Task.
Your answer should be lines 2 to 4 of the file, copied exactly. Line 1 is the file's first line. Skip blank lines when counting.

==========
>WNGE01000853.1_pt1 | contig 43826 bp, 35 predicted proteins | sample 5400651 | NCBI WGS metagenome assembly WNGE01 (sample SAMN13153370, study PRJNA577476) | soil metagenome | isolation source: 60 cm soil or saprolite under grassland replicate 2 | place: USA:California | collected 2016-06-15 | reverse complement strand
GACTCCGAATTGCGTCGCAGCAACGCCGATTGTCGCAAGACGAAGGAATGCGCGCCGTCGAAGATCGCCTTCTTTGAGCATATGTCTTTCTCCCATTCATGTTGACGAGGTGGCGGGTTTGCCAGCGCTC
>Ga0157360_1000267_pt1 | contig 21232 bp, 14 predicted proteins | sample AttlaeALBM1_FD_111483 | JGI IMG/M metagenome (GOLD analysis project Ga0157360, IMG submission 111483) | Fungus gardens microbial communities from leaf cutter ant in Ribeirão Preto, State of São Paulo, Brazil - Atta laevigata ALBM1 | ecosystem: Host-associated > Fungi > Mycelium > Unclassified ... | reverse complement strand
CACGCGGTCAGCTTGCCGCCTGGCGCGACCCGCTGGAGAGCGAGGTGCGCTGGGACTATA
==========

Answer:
GACTCCGAATTGCGTCGCAGCAACGCCGATTGTCGCAAGACGAAGGAATGCGCGCCGTCGAAGATCGCCTTCTTTGAGCATATGTCTTTCTCCCATTCATGTTGACGAGGTGGCGGGTTTGCCAGCGCTC
>Ga0157360_1000267_pt1 | contig 21232 bp, 14 predicted proteins | sample AttlaeALBM1_FD_111483 | JGI IMG/M metagenome (GOLD analysis project Ga0157360, IMG submission 111483) | Fungus gardens microbial communities from leaf cutter ant in Ribeirão Preto, State of São Paulo, Brazil - Atta laevigata ALBM1 | ecosystem: Host-associated > Fungi > Mycelium > Unclassified ... | reverse complement strand
CACGCGGTCAGCTTGCCGCCTGGCGCGACCCGCTGGAGAGCGAGGTGCGCTGGGACTATA